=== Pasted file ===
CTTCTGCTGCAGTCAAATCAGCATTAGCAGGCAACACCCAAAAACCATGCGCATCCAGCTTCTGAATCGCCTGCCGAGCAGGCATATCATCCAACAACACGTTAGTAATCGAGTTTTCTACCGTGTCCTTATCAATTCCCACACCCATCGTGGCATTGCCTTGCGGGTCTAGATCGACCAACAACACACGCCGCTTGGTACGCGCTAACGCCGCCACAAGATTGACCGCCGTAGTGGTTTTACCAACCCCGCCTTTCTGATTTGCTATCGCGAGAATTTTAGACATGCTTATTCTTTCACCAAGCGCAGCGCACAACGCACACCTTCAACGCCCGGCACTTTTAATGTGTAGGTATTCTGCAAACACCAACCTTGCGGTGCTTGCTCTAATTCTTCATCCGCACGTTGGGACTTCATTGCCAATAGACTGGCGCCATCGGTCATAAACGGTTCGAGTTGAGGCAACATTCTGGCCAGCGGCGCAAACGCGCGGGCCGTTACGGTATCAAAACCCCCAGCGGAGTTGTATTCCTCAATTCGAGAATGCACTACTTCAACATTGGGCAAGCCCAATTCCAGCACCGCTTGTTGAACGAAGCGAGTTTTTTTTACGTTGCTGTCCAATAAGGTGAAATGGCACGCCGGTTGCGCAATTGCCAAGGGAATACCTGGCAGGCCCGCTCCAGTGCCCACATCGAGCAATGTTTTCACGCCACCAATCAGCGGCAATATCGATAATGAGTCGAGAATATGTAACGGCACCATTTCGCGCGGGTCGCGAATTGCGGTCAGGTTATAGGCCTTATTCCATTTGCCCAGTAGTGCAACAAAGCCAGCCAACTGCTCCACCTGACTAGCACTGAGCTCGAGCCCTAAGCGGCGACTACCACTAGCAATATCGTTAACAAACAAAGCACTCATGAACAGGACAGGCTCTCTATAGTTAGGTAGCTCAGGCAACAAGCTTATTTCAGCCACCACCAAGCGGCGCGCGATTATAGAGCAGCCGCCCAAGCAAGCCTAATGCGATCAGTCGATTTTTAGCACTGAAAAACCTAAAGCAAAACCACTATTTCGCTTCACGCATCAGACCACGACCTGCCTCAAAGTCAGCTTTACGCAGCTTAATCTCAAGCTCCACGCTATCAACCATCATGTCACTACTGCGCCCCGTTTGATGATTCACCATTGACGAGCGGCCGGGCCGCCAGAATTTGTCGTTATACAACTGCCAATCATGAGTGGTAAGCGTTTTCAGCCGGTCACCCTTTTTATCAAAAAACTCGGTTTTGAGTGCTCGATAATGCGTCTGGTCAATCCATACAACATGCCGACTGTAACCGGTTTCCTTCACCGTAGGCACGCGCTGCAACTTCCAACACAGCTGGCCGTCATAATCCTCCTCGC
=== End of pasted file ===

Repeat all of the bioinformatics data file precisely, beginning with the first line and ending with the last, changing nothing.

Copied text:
CTTCTGCTGCAGTCAAATCAGCATTAGCAGGCAACACCCAAAAACCATGCGCATCCAGCTTCTGAATCGCCTGCCGAGCAGGCATATCATCCAACAACACGTTAGTAATCGAGTTTTCTACCGTGTCCTTATCAATTCCCACACCCATCGTGGCATTGCCTTGCGGGTCTAGATCGACCAACAACACACGCCGCTTGGTACGCGCTAACGCCGCCACAAGATTGACCGCCGTAGTGGTTTTACCAACCCCGCCTTTCTGATTTGCTATCGCGAGAATTTTAGACATGCTTATTCTTTCACCAAGCGCAGCGCACAACGCACACCTTCAACGCCCGGCACTTTTAATGTGTAGGTATTCTGCAAACACCAACCTTGCGGTGCTTGCTCTAATTCTTCATCCGCACGTTGGGACTTCATTGCCAATAGACTGGCGCCATCGGTCATAAACGGTTCGAGTTGAGGCAACATTCTGGCCAGCGGCGCAAACGCGCGGGCCGTTACGGTATCAAAACCCCCAGCGGAGTTGTATTCCTCAATTCGAGAATGCACTACTTCAACATTGGGCAAGCCCAATTCCAGCACCGCTTGTTGAACGAAGCGAGTTTTTTTTACGTTGCTGTCCAATAAGGTGAAATGGCACGCCGGTTGCGCAATTGCCAAGGGAATACCTGGCAGGCCCGCTCCAGTGCCCACATCGAGCAATGTTTTCACGCCACCAATCAGCGGCAATATCGATAATGAGTCGAGAATATGTAACGGCACCATTTCGCGCGGGTCGCGAATTGCGGTCAGGTTATAGGCCTTATTCCATTTGCCCAGTAGTGCAACAAAGCCAGCCAACTGCTCCACCTGACTAGCACTGAGCTCGAGCCCTAAGCGGCGACTACCACTAGCAATATCGTTAACAAACAAAGCACTCATGAACAGGACAGGCTCTCTATAGTTAGGTAGCTCAGGCAACAAGCTTATTTCAGCCACCACCAAGCGGCGCGCGATTATAGAGCAGCCGCCCAAGCAAGCCTAATGCGATCAGTCGATTTTTAGCACTGAAAAACCTAAAGCAAAACCACTATTTCGCTTCACGCATCAGACCACGACCTGCCTCAAAGTCAGCTTTACGCAGCTTAATCTCAAGCTCCACGCTATCAACCATCATGTCACTACTGCGCCCCGTTTGATGATTCACCATTGACGAGCGGCCGGGCCGCCAGAATTTGTCGTTATACAACTGCCAATCATGAGTGGTAAGCGTTTTCAGCCGGTCACCCTTTTTATCAAAAAACTCGGTTTTGAGTGCTCGATAATGCGTCTGGTCAATCCATACAACATGCCGACTGTAACCGGTTTCCTTCACCGTAGGCACGCGCTGCAACTTCCAACACAGCTGGCCGTCATAATCCTCCTCGC